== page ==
Peter J. Pronovost, MD, PhD; Myron L. Weisfeldt, MD
Acknowledgment: The authors thank Christine G. Holzmueller, BLA, for her assistance in editing the manuscript.
Potential Conflicts of Interest: Disclosures can be viewed at www.acponline.org/authors/icmje/ConflictOfInterestForms.do?msNum=M11-2717.
Requests for Single Reprints: Peter J. Pronovost, MD, PhD, 1909 Thames Street, 2nd Floor, Baltimore, MD 21231; e-mail, firstname.lastname@example.org.
Current Author Addresses: Dr. Pronovost: 1909 Thames Street, 2nd Floor, Baltimore, MD 21231.
Dr. Weisfeldt: 1830 East Monument Street, Suite 9026, Baltimore, MD 21287.
Author Contributions: Conception and design: P.J. Pronovost, M.L. Weisfeldt.
Drafting of the article: P.J. Pronovost, M.L. Weisfeldt.
Critical revision of the article for important intellectual content: P.J. Pronovost, M.L. Weisfeldt.
Final approval of the article: P.J. Pronovost, M.L. Weisfeldt.
Administrative, technical, or logistic support: P.J. Pronovost.
Pronovost P., Weisfeldt M.; Science-Based Training in Patient Safety and Quality. Ann Intern Med. 2012;157:141-143. doi: 10.7326/0003-4819-157-2-201207170-00457
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Published: Ann Intern Med. 2012;157(2):141-143.
The American public has benefited tremendously from its investments in biomedical research. The increase in life expectancy is a testament to this benefit (1). Patients with AIDS grow old; most children with cancer survive; patients undergoing dialysis receive kidney transplants; patients with orthopedic conditions have hip replacement and can play tennis again; patients with lung cancer receive chemotherapy targeted to their unique genes; and patients with heart failure live longer, more active lives with carefully titrated drug therapies.
Consider the Marfan syndrome. This genetic disease dilates the aorta until it ruptures. Twenty years ago, we lacked methods to diagnose and treat this condition, and patients uniformly died before their 30th birthday, often leaving a young family behind. Now, we can diagnose and treat this syndrome. Patients are screened for the disease, imaging studies allow physicians to monitor the size of the aorta, new drugs slow aortic dilatation, and once-fatal aortic replacement surgery is now successfully performed (2, 3).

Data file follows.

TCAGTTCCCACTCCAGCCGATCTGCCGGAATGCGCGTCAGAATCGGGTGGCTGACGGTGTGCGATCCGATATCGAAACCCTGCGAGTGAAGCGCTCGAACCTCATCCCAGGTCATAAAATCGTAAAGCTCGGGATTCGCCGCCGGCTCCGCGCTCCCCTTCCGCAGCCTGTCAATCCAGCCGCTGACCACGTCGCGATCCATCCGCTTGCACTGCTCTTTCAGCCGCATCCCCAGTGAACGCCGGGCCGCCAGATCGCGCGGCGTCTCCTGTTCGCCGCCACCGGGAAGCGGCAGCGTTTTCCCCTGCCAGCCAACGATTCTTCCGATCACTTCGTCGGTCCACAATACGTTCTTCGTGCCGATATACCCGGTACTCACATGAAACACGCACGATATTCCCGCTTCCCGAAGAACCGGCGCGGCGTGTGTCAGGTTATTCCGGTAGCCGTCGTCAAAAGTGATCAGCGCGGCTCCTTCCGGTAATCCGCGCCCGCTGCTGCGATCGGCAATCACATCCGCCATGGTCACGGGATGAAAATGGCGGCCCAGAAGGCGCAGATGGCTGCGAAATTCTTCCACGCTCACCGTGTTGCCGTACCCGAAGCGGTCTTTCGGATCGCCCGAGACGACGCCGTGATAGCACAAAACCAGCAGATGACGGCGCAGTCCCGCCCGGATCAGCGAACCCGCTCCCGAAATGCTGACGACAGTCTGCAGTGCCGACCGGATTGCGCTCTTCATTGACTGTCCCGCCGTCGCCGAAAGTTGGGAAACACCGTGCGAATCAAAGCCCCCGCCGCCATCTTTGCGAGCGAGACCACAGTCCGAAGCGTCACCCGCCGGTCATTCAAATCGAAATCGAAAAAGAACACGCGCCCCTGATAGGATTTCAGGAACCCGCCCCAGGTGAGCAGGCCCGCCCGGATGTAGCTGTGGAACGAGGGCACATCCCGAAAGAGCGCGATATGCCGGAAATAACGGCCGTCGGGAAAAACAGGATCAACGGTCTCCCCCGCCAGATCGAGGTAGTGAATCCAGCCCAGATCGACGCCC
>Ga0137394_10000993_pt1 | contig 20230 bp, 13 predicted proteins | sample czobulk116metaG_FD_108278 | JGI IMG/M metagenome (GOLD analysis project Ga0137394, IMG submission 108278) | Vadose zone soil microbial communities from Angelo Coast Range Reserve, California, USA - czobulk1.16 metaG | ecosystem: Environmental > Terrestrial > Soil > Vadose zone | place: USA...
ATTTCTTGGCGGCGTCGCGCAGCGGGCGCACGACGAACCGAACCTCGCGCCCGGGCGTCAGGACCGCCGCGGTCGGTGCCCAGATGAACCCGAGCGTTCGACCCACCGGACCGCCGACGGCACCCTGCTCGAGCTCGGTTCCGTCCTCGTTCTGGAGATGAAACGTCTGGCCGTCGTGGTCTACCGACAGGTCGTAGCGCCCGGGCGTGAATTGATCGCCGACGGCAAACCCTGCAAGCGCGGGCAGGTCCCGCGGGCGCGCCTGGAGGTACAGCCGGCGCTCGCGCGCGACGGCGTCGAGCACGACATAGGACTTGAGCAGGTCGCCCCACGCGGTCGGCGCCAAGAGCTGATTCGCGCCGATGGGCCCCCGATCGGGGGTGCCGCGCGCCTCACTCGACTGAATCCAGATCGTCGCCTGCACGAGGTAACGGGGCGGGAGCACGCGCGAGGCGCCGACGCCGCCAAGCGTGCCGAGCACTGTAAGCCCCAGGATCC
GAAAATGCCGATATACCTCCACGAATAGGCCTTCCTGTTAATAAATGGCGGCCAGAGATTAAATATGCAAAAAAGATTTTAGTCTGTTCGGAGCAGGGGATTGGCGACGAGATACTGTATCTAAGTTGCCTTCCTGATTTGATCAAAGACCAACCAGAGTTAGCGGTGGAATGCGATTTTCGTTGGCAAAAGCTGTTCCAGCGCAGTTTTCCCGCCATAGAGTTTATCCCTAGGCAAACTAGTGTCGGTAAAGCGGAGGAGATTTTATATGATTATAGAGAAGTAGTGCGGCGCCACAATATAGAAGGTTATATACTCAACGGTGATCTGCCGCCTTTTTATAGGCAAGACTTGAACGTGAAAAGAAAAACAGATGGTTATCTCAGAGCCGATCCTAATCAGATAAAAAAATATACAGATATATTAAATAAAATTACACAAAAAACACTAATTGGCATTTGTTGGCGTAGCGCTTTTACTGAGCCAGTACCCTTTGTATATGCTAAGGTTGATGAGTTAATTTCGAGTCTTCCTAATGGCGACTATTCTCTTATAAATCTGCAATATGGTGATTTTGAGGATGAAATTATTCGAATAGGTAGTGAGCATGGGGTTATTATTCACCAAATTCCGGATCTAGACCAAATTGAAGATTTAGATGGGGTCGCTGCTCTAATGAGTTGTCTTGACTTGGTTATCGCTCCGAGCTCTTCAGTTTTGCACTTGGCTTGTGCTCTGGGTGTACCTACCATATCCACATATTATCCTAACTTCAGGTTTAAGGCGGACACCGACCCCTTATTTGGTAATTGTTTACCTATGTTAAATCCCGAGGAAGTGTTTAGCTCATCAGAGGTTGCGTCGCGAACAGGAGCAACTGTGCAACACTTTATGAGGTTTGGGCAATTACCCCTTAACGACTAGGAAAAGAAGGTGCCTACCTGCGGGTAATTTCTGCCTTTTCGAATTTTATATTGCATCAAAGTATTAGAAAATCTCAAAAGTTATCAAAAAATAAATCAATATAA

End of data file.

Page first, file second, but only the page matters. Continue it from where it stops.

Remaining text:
Douglas Paull, Bradley V. Watts, MD, MPH, Robin R. Hemphill, MD, MPH
VA National Center for Patient Safety, Ann Arbor
September 18, 2012
Science-based training in patient safety and quality
We read the article by Pronovost and Weisfeldt (1) with interest. We are happy to report that the Veterans Health Administration (VHA) has heeded their ‘call to arms’ to include patient safety and quality improvement in graduate medical education. The VHA Office of Academic Affiliations (OAA) and the National Center for Patient Safety (NCPS) have offered an Advanced Fellowship in Patient Safety since 2005. The graduates of this inter-professional Fellowship have included 16 with master degrees in public health or hospital administration, 15 physicians, 6 nurses, 4 with doctoral degrees (anthropology, sociology, computer science, organizational psychology), 3 pharmacists, and 1 clinical psychologist. The Fellowship is a one year program, in residence, at one of 7 university-affiliated VHA Medical Centers across the country, with the VHA NCPS serving as the academic hub. The curriculum includes a weekly two-way-interactive-video (TWIV) hosted by NCPS Faculty, face-to-face meetings, and local patient safety and quality improvement projects and activities mentored by local Faculty. Curricular domains include high reliability organizations; systems theory and understanding error; patient safety culture; teamwork and communication; reporting and disclosure of medical errors; change models; transformational leadership; information technology; medication errors, infection, and suicide prevention; and simulation-based teaching.Fellows have completed over 200 patient safety and quality improvement projects and published 58 articles in peer-reviewed journals. Graduates have gone on to positions in research, education, and quality and safety both within the VHA and in other healthcare organizations.Building on the success of the Patient Safety Fellowship, VHA NCPS and OAA have collaborated with The Dartmouth Institute in developing a “Chief Resident in Quality and Safety” (CRQS) Program. The Program currently includes 20 Residency Sites at university-affiliated VHA Medical Centers with positions in Medicine and Surgery. The Program will be expanding next year both in number of sites and breadth of specialties. The VHA Patient Safety Fellowship and the CRQS Program are a start in fulfilling the vision shared by Pronovost and Weisfeldt that “health care needs appropriately trained young clinicians and researchers to lead the way toward improving patient safety . . .” (1).
1. Pronovost, P.J., Weisfeldt, M.L. Science-based training in patient safety and quality. Ann Int Med 2012;157:141-143. [PMID 22688840]
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